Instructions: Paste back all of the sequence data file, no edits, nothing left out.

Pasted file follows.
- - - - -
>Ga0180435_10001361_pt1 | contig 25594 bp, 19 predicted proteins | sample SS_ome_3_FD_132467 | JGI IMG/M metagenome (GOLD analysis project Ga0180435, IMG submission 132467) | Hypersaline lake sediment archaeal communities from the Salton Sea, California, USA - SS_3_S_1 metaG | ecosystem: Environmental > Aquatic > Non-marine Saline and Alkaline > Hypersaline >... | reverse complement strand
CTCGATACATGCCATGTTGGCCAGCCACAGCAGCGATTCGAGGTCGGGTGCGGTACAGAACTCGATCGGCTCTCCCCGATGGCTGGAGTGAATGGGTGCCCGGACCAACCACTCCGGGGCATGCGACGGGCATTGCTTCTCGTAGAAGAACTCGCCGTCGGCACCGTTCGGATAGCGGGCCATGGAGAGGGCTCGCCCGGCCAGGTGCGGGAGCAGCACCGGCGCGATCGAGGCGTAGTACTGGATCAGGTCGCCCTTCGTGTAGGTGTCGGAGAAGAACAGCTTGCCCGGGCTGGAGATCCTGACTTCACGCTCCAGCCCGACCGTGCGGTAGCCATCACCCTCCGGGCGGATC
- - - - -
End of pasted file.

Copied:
>Ga0180435_10001361_pt1 | contig 25594 bp, 19 predicted proteins | sample SS_ome_3_FD_132467 | JGI IMG/M metagenome (GOLD analysis project Ga0180435, IMG submission 132467) | Hypersaline lake sediment archaeal communities from the Salton Sea, California, USA - SS_3_S_1 metaG | ecosystem: Environmental > Aquatic > Non-marine Saline and Alkaline > Hypersaline >... | reverse complement strand
CTCGATACATGCCATGTTGGCCAGCCACAGCAGCGATTCGAGGTCGGGTGCGGTACAGAACTCGATCGGCTCTCCCCGATGGCTGGAGTGAATGGGTGCCCGGACCAACCACTCCGGGGCATGCGACGGGCATTGCTTCTCGTAGAAGAACTCGCCGTCGGCACCGTTCGGATAGCGGGCCATGGAGAGGGCTCGCCCGGCCAGGTGCGGGAGCAGCACCGGCGCGATCGAGGCGTAGTACTGGATCAGGTCGCCCTTCGTGTAGGTGTCGGAGAAGAACAGCTTGCCCGGGCTGGAGATCCTGACTTCACGCTCCAGCCCGACCGTGCGGTAGCCATCACCCTCCGGGCGGATC